Morning Darkness

Check the dictionary for definitions of darkness. “The partial or total absence of light,” you will find, along with “the quality of being in the dark” as the first definitions. As second, metaphorical, definitions you will find “wickedness or evil” and the associated auras “unhappiness, distress, or gloom.” Darkness implies “sin” and “ignorance.” We can not see in the dark and, without light, it is cold. Clearly darkness is a state to be avoided. Inside darkness lurk secret terrors, thieves that would rob us of our spirit or even our life itself. And who of us wants to live an evil, unenlightened life?

We fear that death may be eternal darkness.

I have felt the weight of darkness, as we all have. I often feel it at the end of the day as melancholy, or a lonely chill marking the end. I try to stave it off: lights go on, and the radio; I call my family or friends. Take a drink of scotch. Anything to avoid being alone and quiet in the dark. It is a fools errand. On these short winter days I weary quickly of the fight and go, early, to bed.

But the essence of darkness is much richer than these definitions allow. The pre-dawn darkness into which I arise each morning is infused with freshness and possibility, and with anticipation for the light that will follow. In the early morning I am the thief, stealing time from the day and making it mine. It is in the silence of the morning dark that I can hear the voice of my spirit which, later, will be lost to activity and the din of day. Alone, I am not lonely in the morning. I am in the dark though, ignorant, but it is the ignorance of a child: free of conceptions and ideas, open and curious. Call it innocence. Call it peace. Morning clarity is short-lived, but it is real, and by it I recognize the miracle of daybreak and embrace the prospects its light will bring.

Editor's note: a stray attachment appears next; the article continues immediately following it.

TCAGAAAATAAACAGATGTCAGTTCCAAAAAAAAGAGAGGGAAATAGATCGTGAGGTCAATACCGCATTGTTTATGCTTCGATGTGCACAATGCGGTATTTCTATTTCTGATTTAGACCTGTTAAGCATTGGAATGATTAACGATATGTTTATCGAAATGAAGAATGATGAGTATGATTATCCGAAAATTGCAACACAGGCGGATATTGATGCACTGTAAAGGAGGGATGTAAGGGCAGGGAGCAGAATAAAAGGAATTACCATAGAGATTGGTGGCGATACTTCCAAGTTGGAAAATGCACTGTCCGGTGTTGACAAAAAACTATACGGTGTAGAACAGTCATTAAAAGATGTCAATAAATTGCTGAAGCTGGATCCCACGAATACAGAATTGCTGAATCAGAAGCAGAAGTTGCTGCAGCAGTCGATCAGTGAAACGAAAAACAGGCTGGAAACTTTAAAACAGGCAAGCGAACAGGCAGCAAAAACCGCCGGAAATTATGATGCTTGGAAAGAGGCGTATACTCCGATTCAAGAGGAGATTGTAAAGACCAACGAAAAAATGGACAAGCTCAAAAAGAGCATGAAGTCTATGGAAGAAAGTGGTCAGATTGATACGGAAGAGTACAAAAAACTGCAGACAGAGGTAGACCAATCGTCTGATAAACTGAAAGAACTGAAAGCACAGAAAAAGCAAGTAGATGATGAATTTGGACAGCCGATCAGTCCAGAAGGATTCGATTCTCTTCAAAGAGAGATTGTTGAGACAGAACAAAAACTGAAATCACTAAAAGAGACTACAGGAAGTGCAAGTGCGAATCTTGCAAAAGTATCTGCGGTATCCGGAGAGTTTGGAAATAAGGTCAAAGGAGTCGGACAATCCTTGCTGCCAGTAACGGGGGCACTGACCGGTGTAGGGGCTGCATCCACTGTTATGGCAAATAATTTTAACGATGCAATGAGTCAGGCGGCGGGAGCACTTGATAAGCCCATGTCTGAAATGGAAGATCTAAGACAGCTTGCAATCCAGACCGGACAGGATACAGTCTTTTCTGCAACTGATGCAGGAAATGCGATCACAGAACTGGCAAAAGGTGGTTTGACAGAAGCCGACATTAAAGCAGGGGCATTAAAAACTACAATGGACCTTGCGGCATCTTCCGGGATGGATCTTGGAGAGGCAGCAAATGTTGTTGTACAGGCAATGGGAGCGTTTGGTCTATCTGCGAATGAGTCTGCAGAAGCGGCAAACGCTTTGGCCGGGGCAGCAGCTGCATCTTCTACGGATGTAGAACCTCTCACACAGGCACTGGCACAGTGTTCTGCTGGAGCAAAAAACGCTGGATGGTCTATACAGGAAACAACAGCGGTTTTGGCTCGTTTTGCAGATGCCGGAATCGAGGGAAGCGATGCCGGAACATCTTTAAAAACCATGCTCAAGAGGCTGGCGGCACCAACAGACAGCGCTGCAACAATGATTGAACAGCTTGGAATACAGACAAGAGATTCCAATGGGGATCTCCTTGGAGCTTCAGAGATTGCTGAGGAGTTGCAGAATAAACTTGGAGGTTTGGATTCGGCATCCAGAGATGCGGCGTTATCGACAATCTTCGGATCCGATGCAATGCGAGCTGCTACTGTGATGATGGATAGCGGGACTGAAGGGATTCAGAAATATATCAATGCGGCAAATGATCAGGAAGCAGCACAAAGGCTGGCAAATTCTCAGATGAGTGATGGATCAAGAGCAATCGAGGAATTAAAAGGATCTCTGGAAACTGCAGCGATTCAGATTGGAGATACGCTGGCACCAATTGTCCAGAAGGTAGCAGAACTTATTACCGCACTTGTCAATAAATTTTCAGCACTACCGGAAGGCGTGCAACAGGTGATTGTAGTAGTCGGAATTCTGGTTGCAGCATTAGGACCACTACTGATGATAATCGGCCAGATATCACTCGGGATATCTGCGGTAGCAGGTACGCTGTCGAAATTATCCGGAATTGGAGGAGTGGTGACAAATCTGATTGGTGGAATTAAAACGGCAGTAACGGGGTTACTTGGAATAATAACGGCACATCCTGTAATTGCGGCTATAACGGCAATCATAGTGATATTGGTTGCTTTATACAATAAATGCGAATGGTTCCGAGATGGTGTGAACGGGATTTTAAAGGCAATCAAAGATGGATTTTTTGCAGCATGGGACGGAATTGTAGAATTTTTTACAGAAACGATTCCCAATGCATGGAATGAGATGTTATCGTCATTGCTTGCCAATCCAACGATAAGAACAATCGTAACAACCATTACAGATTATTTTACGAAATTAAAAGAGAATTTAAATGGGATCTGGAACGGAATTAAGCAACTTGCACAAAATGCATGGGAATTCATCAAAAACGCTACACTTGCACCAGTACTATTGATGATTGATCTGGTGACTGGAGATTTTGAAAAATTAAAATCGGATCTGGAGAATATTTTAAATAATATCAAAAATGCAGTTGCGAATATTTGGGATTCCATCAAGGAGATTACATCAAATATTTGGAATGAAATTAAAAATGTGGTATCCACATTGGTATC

Of course it is the same darkness that embraces me in the morning and envelops me at night, gives birth to the day and then takes it away. It is that same darkness, defined as the absence of light, whose own absence could be said to define light. The darkness does not change; but in the void between dusk and dawn something happens to my spirit: it cavorts with night’s roustabouts and wonders with her children, confronts her demons and warms in an invisible light. In the darkness my spirit is given life, and in the morning it awakens me to the knowledge that darkness is not to be dreaded at all, but rather anticipated for its mystery and the hope it hides inside.

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